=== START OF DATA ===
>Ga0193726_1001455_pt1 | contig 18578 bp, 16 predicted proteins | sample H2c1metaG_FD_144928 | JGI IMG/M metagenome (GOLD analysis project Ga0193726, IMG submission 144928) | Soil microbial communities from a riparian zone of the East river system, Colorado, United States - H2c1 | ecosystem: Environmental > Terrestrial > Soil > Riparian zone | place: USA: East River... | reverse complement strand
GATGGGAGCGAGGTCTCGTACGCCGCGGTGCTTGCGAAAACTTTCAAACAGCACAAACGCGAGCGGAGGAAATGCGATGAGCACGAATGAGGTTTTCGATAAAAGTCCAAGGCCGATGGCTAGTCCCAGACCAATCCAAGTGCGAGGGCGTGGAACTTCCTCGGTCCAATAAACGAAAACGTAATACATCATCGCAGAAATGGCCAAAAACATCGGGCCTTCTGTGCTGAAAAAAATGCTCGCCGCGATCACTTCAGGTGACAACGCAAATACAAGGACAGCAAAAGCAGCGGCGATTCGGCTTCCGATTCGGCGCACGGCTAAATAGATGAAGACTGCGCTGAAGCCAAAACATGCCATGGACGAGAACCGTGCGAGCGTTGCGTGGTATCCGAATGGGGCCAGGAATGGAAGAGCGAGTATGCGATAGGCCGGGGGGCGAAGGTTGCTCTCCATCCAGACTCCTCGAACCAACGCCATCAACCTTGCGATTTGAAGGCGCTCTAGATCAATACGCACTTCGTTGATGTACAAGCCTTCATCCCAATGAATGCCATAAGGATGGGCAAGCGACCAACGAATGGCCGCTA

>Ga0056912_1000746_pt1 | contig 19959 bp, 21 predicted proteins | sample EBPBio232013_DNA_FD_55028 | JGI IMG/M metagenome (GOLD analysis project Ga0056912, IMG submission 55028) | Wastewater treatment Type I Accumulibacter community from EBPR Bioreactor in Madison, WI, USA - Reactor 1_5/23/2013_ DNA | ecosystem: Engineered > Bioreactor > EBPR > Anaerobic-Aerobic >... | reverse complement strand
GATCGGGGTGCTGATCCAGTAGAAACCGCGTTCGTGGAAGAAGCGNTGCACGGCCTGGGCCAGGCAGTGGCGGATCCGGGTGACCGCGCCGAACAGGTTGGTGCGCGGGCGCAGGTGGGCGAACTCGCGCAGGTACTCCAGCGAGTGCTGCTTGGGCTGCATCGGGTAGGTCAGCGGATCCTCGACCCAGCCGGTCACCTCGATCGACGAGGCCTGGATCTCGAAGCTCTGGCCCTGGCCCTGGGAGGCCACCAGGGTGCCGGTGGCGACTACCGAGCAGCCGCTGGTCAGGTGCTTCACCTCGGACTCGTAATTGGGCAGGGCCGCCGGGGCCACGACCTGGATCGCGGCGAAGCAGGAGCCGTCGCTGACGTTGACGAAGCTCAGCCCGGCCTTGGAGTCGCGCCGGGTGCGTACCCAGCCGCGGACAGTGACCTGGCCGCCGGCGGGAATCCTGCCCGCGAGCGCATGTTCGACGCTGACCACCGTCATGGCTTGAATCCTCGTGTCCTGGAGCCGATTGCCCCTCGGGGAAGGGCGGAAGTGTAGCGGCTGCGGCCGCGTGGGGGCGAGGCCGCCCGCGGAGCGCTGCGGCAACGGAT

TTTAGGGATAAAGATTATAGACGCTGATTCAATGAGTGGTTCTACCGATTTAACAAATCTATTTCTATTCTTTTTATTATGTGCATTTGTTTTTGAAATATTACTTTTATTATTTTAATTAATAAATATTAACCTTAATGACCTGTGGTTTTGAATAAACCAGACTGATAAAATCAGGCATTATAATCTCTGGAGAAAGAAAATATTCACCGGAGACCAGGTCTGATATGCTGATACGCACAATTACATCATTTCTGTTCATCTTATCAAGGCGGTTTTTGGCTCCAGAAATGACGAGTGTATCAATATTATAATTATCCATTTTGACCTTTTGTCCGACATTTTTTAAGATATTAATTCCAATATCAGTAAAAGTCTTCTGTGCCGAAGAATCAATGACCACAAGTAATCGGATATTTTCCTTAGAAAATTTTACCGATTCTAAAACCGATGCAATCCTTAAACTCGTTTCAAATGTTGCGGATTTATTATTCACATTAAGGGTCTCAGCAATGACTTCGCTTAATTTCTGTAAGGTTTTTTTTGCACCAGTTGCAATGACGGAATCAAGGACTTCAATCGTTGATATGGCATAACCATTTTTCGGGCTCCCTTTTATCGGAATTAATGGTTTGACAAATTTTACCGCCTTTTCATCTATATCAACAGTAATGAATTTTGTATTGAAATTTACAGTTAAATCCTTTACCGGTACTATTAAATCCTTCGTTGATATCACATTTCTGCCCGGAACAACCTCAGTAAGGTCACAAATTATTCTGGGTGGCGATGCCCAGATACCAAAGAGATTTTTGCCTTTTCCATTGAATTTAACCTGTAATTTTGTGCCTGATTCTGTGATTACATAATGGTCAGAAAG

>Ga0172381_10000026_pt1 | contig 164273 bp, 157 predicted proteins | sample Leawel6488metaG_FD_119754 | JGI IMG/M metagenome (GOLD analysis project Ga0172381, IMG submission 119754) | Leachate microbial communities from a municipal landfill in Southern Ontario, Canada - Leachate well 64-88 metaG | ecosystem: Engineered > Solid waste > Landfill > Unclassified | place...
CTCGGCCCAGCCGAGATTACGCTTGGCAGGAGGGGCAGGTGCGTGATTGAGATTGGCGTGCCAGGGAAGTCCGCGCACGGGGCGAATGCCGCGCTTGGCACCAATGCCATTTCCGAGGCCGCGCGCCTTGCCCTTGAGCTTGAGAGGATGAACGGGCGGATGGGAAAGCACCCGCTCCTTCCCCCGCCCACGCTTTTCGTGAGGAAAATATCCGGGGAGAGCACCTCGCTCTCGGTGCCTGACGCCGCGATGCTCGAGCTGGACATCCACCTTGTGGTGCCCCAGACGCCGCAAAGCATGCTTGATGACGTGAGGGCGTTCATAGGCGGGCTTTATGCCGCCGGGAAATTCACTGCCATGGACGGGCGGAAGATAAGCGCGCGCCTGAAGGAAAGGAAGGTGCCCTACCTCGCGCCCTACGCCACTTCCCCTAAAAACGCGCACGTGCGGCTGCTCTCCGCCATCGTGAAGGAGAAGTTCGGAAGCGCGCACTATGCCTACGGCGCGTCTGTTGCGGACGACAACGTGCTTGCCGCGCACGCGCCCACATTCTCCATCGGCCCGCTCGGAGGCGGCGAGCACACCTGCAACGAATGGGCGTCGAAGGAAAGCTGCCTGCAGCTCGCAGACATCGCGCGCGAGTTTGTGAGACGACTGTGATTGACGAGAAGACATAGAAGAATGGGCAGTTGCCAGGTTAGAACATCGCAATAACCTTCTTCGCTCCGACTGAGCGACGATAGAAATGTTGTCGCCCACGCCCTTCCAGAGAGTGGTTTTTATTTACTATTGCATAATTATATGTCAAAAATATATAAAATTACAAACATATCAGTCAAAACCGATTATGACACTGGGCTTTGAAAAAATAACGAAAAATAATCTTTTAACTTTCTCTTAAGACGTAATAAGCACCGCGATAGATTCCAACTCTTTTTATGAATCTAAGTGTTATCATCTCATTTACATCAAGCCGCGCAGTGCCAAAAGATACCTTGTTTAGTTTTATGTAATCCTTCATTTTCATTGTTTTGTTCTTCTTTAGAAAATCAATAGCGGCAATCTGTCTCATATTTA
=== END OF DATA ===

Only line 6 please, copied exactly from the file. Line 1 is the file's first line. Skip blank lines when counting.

>Ga0172381_10000026_pt1 | contig 164273 bp, 157 predicted proteins | sample Leawel6488metaG_FD_119754 | JGI IMG/M metagenome (GOLD analysis project Ga0172381, IMG submission 119754) | Leachate microbial communities from a municipal landfill in Southern Ontario, Canada - Leachate well 64-88 metaG | ecosystem: Engineered > Solid waste > Landfill > Unclassified | place...